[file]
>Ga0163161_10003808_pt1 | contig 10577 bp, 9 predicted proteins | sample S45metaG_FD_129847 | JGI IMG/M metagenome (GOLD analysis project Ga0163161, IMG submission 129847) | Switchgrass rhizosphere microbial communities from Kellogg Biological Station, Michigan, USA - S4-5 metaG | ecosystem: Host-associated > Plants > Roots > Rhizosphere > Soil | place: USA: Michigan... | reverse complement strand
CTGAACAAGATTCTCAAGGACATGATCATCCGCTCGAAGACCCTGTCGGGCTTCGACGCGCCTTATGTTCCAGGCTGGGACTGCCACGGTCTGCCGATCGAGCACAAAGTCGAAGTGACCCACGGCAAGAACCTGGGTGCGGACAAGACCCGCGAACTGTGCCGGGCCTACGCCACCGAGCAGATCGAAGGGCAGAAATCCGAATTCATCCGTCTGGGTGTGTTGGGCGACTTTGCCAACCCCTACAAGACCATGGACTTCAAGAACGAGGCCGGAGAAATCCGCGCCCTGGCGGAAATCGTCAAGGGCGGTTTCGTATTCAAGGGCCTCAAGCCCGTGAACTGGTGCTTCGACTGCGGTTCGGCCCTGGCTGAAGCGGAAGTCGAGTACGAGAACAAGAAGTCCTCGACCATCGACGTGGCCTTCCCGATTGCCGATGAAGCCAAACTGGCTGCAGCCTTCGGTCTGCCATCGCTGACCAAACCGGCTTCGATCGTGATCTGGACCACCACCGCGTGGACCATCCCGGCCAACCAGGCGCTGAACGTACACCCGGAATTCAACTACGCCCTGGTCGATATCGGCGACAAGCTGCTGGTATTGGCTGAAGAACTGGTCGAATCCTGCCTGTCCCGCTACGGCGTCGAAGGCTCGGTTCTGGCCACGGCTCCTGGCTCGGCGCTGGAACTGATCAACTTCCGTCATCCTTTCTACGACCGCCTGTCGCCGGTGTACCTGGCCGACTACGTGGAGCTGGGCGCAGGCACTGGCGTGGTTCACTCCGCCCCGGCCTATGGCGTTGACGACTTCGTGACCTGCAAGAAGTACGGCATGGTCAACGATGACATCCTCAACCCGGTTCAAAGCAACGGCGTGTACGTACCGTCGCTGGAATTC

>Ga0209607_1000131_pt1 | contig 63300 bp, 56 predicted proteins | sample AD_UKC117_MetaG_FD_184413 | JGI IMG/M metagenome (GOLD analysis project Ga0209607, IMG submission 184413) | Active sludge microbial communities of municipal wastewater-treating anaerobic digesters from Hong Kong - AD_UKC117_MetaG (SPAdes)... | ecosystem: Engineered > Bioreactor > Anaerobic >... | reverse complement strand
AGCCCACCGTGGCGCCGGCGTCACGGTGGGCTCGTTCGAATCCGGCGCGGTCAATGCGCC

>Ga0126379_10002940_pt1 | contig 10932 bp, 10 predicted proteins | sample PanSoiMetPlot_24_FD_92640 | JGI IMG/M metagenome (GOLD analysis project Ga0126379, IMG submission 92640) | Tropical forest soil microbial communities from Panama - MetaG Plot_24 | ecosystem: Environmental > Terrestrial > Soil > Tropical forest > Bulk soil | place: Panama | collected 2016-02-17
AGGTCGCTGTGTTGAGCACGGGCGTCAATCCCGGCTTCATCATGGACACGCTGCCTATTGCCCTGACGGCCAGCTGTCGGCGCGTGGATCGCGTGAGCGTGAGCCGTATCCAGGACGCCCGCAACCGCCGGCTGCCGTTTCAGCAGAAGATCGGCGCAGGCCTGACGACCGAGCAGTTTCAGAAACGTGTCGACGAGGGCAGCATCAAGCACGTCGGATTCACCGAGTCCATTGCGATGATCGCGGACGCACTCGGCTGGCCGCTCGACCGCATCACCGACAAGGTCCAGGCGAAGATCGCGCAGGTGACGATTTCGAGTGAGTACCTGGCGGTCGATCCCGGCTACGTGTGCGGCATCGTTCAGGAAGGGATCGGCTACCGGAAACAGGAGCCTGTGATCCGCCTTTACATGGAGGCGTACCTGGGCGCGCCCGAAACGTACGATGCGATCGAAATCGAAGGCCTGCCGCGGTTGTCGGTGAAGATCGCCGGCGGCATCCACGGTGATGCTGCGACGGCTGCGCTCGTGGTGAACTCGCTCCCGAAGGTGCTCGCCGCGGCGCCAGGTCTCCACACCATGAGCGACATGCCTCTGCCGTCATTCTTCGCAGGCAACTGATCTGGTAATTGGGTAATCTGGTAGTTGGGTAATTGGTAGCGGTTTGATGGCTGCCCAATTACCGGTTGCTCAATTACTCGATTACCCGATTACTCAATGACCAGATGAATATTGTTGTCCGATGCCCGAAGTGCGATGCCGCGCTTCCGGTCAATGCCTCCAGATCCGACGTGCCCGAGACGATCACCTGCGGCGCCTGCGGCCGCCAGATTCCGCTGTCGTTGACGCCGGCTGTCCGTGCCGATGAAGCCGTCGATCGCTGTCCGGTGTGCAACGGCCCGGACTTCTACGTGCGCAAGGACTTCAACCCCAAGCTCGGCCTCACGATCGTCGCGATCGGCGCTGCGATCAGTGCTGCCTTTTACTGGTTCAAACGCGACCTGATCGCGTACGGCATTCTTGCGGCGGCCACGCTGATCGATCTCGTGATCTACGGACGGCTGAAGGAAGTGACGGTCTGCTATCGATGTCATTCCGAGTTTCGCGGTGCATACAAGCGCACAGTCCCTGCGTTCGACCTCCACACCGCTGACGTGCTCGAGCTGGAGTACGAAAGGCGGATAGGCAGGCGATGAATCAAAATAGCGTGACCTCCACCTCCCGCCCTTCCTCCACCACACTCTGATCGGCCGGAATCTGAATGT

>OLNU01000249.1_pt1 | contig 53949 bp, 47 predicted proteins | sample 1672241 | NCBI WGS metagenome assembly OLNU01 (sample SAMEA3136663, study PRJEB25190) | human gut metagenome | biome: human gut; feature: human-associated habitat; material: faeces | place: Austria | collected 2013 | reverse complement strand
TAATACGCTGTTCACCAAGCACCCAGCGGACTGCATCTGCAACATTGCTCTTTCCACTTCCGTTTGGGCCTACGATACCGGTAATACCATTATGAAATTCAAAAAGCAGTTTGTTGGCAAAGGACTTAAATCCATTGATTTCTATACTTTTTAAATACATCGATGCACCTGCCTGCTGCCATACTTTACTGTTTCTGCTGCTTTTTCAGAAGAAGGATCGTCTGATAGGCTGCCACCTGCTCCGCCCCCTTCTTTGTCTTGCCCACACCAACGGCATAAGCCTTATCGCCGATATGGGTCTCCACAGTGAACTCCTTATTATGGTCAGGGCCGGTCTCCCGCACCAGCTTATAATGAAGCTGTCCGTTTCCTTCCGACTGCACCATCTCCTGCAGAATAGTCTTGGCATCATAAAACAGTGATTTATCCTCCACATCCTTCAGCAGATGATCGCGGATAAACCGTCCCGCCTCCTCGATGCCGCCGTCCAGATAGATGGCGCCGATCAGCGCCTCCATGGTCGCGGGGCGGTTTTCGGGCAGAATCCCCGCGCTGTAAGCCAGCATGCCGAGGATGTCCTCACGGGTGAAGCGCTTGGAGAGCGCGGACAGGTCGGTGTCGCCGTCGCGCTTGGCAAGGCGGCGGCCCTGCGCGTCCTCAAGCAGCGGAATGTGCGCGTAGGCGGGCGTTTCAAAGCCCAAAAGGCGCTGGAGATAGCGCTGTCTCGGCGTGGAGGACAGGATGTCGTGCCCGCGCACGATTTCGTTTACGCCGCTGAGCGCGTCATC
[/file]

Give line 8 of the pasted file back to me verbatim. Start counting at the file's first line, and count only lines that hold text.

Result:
TAATACGCTGTTCACCAAGCACCCAGCGGACTGCATCTGCAACATTGCTCTTTCCACTTCCGTTTGGGCCTACGATACCGGTAATACCATTATGAAATTCAAAAAGCAGTTTGTTGGCAAAGGACTTAAATCCATTGATTTCTATACTTTTTAAATACATCGATGCACCTGCCTGCTGCCATACTTTACTGTTTCTGCTGCTTTTTCAGAAGAAGGATCGTCTGATAGGCTGCCACCTGCTCCGCCCCCTTCTTTGTCTTGCCCACACCAACGGCATAAGCCTTATCGCCGATATGGGTCTCCACAGTGAACTCCTTATTATGGTCAGGGCCGGTCTCCCGCACCAGCTTATAATGAAGCTGTCCGTTTCCTTCCGACTGCACCATCTCCTGCAGAATAGTCTTGGCATCATAAAACAGTGATTTATCCTCCACATCCTTCAGCAGATGATCGCGGATAAACCGTCCCGCCTCCTCGATGCCGCCGTCCAGATAGATGGCGCCGATCAGCGCCTCCATGGTCGCGGGGCGGTTTTCGGGCAGAATCCCCGCGCTGTAAGCCAGCATGCCGAGGATGTCCTCACGGGTGAAGCGCTTGGAGAGCGCGGACAGGTCGGTGTCGCCGTCGCGCTTGGCAAGGCGGCGGCCCTGCGCGTCCTCAAGCAGCGGAATGTGCGCGTAGGCGGGCGTTTCAAAGCCCAAAAGGCGCTGGAGATAGCGCTGTCTCGGCGTGGAGGACAGGATGTCGTGCCCGCGCACGATTTCGTTTACGCCGCTGAGCGCGTCATC